When 13 Ngapuhi chiefs wrote to King William in 1831, they stated that their only possessions were "timber, flax, pork and potatoes" and the word used for "possessions" was "taonga".

With the range of European material goods such as iron cooking pots, steel knives and so on becoming available to the tribes, it was natural that the meaning of "taonga" be extended to include them but it still only meant "property" in William Williams' 1844 dictionary, i.e. after the Treaty was signed.

Given that some 10 years later its meaning was again extended to include "treasure" it is as equally preposterous as misuse of the meaning of "tino rangatiratanga" to claim that that was its meaning in 1840.

Yet, ignoring the genuine meaning of Article second today, the claims are rampant that only people with Maori ancestry are somehow entitled to natural water, the electromagnetic spectrum, special treatment by health authorities, and indeed special fishing quotas (which are not even mentioned in the Treaty).

More and more are compliant government departments, local bodies educational. institutes and hospital boards kowtowing before this onslaught, the rights of most New Zealanders being swamped in a sea of political correctness.

It is high time that all New Zealanders of whatever ethnic origin or mixed race put the Treaty back in 1840 where it belongs as one step in our progress towards nationhood, and moved forward in harmony as equals in a democratic state with no racist privileges of any kind for anybody.


This article was written with with assistance from Chris Lee and first published in the The Weekend Sun.

5 comments:

Geoffrey said...

Thank you Bruce. We have reached a stage in our national journey where some discomfort is required before an aberrant trend in our development can be corrected. A small discomfort now is far preferable to a great upheaval later; but a I fear a great upheaval is inevitable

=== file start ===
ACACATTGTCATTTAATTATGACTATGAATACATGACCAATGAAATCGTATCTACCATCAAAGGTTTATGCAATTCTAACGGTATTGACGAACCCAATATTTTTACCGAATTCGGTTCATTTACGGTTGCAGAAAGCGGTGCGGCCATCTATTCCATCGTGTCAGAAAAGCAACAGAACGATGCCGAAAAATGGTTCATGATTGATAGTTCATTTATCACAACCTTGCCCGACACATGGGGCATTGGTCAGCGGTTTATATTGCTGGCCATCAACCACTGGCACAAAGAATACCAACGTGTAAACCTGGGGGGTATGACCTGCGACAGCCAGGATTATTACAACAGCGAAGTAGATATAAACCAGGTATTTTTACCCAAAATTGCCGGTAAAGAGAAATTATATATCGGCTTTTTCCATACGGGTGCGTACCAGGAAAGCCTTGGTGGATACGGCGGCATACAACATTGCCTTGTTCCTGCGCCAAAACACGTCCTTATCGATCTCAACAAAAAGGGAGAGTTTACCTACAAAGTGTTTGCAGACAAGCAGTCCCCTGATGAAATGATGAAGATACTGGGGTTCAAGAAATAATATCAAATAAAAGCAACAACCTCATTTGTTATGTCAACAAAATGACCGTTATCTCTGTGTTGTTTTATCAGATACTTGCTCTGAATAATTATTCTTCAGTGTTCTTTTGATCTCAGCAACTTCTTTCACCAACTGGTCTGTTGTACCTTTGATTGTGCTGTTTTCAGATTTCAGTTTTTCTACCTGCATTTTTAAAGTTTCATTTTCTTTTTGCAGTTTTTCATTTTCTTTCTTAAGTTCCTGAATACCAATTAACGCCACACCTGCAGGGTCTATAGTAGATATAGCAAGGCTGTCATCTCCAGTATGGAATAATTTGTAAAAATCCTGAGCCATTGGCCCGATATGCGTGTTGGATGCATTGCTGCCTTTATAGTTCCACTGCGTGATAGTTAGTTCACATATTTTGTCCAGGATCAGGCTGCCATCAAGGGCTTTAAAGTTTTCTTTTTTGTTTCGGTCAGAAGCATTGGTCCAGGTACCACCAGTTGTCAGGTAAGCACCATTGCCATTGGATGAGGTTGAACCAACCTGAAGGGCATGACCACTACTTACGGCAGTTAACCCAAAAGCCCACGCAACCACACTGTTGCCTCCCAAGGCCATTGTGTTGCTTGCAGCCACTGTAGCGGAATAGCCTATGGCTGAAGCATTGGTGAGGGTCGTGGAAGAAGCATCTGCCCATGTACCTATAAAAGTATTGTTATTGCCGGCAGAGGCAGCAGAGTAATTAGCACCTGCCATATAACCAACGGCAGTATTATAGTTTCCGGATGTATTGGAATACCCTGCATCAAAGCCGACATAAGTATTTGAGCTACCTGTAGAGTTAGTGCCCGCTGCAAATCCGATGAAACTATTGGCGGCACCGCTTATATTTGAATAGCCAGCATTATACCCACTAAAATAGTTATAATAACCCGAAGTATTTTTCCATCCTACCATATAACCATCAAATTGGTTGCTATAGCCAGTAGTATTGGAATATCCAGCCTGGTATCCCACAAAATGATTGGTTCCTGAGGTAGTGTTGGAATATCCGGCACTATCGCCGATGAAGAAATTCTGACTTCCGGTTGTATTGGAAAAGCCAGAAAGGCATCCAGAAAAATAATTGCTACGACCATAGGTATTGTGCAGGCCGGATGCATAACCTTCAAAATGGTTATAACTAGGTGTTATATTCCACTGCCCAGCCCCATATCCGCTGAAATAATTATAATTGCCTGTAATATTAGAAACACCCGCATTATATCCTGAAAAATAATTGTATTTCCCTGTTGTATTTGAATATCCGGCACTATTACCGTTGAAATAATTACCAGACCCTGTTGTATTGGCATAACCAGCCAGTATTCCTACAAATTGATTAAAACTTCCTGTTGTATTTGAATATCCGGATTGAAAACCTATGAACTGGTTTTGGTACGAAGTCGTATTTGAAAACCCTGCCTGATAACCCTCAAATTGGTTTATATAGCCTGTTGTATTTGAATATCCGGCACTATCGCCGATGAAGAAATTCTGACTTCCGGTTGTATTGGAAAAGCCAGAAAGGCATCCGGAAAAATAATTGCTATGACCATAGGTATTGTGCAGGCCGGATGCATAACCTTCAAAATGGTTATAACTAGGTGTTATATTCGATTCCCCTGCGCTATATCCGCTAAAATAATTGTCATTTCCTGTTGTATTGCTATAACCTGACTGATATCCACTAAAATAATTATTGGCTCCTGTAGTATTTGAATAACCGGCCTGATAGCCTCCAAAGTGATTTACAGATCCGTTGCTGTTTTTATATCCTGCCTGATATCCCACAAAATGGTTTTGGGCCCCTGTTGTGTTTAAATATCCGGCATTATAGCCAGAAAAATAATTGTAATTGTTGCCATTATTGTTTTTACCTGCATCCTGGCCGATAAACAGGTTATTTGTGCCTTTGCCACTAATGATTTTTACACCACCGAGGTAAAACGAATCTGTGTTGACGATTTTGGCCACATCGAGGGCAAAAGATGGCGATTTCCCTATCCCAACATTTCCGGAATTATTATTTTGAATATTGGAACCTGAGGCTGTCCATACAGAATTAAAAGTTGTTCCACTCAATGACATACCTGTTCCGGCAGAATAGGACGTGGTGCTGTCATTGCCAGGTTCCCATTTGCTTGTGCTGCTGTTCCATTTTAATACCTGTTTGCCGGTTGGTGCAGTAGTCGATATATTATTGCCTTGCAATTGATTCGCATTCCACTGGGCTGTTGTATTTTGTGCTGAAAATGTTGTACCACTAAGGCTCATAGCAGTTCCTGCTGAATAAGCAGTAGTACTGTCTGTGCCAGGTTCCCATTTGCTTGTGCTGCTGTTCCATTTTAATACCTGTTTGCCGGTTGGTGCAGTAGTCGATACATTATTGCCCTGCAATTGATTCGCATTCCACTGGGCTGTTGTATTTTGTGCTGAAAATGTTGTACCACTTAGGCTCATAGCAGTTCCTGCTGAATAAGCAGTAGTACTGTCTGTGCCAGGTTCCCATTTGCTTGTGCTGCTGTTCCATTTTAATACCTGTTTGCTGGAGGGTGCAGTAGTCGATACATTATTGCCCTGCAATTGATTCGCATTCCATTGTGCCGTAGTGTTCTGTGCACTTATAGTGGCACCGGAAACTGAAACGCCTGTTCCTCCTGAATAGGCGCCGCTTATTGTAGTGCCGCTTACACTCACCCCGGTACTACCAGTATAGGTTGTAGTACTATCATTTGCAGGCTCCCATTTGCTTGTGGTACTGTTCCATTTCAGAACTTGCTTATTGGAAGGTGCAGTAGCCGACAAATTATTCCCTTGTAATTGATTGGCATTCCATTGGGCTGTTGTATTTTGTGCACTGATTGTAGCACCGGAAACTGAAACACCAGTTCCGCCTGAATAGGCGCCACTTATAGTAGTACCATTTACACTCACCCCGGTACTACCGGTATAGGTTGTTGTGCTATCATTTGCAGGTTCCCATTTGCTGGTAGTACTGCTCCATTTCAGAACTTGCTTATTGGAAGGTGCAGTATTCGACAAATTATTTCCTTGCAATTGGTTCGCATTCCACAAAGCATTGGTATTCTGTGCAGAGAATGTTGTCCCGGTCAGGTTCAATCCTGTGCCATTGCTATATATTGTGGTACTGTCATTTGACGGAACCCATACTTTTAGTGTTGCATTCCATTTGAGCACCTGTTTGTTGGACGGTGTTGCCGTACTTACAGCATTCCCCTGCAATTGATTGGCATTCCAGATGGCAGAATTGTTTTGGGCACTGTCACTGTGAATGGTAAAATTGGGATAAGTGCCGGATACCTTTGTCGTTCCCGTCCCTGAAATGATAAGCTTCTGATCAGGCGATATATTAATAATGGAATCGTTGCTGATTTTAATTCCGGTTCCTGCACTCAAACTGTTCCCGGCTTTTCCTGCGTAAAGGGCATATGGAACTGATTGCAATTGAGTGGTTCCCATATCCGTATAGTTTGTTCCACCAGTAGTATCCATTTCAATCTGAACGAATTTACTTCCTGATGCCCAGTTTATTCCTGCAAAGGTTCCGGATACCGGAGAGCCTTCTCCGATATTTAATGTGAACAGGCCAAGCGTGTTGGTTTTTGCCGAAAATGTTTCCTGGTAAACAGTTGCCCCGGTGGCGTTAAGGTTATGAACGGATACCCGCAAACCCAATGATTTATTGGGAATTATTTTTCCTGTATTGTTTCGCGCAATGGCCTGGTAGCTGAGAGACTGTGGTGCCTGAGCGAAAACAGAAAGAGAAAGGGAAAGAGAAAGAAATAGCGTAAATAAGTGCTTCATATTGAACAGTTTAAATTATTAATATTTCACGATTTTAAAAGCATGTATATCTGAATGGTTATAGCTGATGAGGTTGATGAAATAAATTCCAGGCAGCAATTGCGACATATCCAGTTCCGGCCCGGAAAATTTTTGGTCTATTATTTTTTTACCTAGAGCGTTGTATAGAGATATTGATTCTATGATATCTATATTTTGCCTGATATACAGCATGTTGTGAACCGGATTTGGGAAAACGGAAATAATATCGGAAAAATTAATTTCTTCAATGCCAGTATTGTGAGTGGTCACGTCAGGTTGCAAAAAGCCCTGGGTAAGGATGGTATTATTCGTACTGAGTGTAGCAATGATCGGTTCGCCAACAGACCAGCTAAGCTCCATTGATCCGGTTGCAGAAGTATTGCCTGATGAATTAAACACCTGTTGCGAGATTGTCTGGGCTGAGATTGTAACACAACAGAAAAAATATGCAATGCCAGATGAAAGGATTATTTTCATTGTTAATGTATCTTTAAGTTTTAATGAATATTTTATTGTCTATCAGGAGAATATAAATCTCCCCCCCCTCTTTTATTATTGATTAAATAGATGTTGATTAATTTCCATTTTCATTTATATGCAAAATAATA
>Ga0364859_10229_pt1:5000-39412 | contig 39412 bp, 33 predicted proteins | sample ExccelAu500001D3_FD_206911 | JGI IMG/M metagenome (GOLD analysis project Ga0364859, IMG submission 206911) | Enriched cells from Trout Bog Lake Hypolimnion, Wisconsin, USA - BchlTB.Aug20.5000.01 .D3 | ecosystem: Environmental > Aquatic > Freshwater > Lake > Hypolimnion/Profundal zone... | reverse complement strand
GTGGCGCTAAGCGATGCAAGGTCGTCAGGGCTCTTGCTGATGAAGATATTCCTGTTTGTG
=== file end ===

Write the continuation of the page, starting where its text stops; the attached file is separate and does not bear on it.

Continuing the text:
Dave said...

Its not so much about treasures or land, the modern thrust is more about that timeless human failing, greed, easy money and power. More and more less wise people like Gareth Morgan are now actually believing the mass propaganda and myth that has been forced upon a weak, pc obsessed NZ public by some part Maori academics and the sense of fairness that is part of British culture. History is being rewritten and fact buried in a successful effort to extort as much as possible by a greedy few, and its working, why stop now especially when the Morgans of this world are now doing their dirty work for them.
I wonder if in the not to distant future when Gareths grand children are subject to having a separate justice system, only able to lease land from Maori landowners, paying Maori for every consent or privilege to fish from our shores and seas.
Being 'guests' in your own country with a multitude of race based laws and rights, will they then say Granddad was right!.

ONZF said...

Some say the Treaty of Waitangi is a “Living Document”, but it’s been on life $$$uport for far too long!

We must let go of the Treaty of Waitangi as it was no more than a very simple, moral and practical way of allowing Great Britain to obtain sovereignty over all the Islands of New Zealand, Britain to unite all the people of New Zealand under one flag and one law, the survival of the tangata Maori and the preservation of their lands.

Once the Treaty was signed, Tangata Maori became British Subjects under one flag and one law! “He iwi tahi tatou – We are now one people” Lt. Governor Hobson.
Britain obtained sovereignty over the North Island by Treaty and over the South Island by Discovery on the 21 May 1840 under the dependency of New South Wales as an interim measure before New Zealand became an Independent British Colony on the 3 May 1841.

The Treaty was an agreement between Queen Victoria and tangata Maori, therefore if today’s Maori do not like the deal their ancestors did, then let them sort it out with the Queen. Not our problem!

“The chiefs placed in the hands of the Queen of England, the sovereignty and authority to make laws. ……If you think these things are wrong, then blame your ancestors who gave away their rights when they were strong”. “The Treaty of Waitangi – An Explanation” written by Sir Apirana Ngata. M.A, LI.B, Lit.D, Minister of Native Affairs in 1923. One of our most educated Maori scholars.